Vicky BoydTanya Mezher (far right) of Cenergy Power rolls out the ribbon in preparation for a ribbon cutting at Magnolia Citrus Association. (from left to right) Bill Pham, chief executive officer of Cenergy Power; board member Michael McMaster; and Dick Potter, association chairman, line up in preparation for the ceremony. (UPDATED WITH VIDEO, March 29) PORTERVILLE, Calif. — Low interest rates, improved technology and skyrocketing electric bills converged to create the perfect storm that spurred the Magnolia Citrus Association to install a solar-generation system.
The 672-kilowatt facility came online in November 2012 and has been performing better than expected, said Dick Porter, chairman of the board.
“It’s wonderful,” he said at a March 27 dedication ceremony. “We brought it online in November and went right through the winter. And here we are, we’re still above what we would have imagined.”
The system at the Porterville, Calif.-based association, a member of Sunkist Growers, was producing 137% of the packinghouse’s actual electricity needs in late March.
The system is designed to meet 80%-90% of the packinghouse’s annual electricity use, said Nader Yarpezeshkan, director of sales and corporate development for Carlsbad, Calif.-based Cenergy Power, which designed and built the system.
Magnolia receives credit from its electricity supplier, Southern California Edison, when it generates more than it uses, Yarpezeshkan said.
The system has reduced Magnolia’s overall electric bill by about 60%, Porter said. That’s because the packinghouse still has to pay monthly fixed charges billed by the utility. He said the system should pay for itself in about four years and will save the citrus association about $5 million over 25 years.
In addition to offsetting much of the packinghouse’s electricity use, the solar-generation system created another opportunity to improve overall operational efficiency, Porter said.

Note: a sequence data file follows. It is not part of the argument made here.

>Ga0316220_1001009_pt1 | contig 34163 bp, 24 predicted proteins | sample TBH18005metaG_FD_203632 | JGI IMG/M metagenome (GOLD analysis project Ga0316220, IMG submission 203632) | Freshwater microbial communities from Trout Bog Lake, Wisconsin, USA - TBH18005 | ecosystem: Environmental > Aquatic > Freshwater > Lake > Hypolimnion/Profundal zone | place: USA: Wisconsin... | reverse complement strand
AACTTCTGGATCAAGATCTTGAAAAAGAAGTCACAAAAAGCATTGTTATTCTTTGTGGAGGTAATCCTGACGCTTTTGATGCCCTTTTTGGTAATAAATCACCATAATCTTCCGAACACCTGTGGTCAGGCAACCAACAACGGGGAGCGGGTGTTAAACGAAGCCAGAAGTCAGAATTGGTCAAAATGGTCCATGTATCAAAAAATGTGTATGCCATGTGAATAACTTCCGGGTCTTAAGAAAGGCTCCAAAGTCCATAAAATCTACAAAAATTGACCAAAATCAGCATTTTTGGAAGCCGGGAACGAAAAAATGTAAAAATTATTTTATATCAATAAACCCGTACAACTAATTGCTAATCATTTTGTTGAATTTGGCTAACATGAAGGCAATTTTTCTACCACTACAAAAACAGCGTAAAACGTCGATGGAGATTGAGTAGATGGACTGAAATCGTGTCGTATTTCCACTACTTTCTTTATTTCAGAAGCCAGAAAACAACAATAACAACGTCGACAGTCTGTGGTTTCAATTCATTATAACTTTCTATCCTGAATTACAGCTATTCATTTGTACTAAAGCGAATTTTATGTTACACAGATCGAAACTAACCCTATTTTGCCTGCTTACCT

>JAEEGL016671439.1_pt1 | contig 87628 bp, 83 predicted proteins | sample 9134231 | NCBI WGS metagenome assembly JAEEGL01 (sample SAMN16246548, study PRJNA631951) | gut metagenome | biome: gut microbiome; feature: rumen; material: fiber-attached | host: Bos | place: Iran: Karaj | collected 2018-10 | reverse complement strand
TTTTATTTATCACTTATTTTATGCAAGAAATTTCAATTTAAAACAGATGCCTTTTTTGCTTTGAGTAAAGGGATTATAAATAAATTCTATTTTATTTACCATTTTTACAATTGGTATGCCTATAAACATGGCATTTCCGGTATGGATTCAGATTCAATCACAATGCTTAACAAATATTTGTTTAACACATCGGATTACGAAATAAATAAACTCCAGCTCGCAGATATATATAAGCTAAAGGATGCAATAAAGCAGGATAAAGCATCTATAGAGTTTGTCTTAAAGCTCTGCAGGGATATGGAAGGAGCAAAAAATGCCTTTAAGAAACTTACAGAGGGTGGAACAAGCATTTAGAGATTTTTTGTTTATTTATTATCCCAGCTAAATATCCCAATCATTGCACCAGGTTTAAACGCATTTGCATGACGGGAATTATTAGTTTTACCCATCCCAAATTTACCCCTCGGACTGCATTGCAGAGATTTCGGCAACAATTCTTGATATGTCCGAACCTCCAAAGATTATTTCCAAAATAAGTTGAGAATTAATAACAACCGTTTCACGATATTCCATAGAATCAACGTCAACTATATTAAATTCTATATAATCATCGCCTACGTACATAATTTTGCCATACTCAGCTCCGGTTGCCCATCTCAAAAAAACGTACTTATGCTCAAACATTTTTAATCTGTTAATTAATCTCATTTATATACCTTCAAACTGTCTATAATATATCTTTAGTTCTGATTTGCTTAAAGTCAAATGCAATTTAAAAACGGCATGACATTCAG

Sunland Packing House Inc., a Magnolia-owned facility about a half-mile away, packed the association’s specialty citrus. But it was inefficient and guzzled electricity, he said.
The board decided to sell Sunland and consolidate packing at Magnolia to take advantage of the solar power system, Porter said.
Sunland is currently in escrow.
Russ Hanlin, chief executive officer of Sherman Oaks, Calif.-based Sunkist Growers Inc., said each member association that packs for Sunkist examines energy options independently.
“But anything they can do to become more efficient and keep their costs down, we encourage,” he said. “As people have success with (solar energy), I’m sure you’ll see others jump in.”
Sunkist has a formal sustainability program, and projects such as Magnolia’s can only enhance it, Hamlin said.
“All of these things are all very positively received by the customer base and the consumer,” he said. “So sustainability and corporate responsibility, all of these things are major parts of doing business.”
Magnolia began exploring solar-generation systems about five years ago. But the technology wasn’t economically feasible out back then, Porter said.
“We’d talk about it about once a year, but something just didn’t ring right,” he said.
Slightly more than a year ago, the association revisited solar generation and put out a request for bids. Three companies, including Cenergy, responded.
Porter said the decision was easier this time because of attractive interest rates, soaring electric rates and technology that had made great strides from five years ago.
More than 3,000 solar panels occupy about 2.5 acres of marginal, vacant land adjacent to the packinghouse.
Porter said they never considered a roof-mount system because they wanted to retain the option of reconfiguring the packing line, which could change the roof structure.
The association is involved in a 10-year lease-purchase program and will own the system at the end of that period.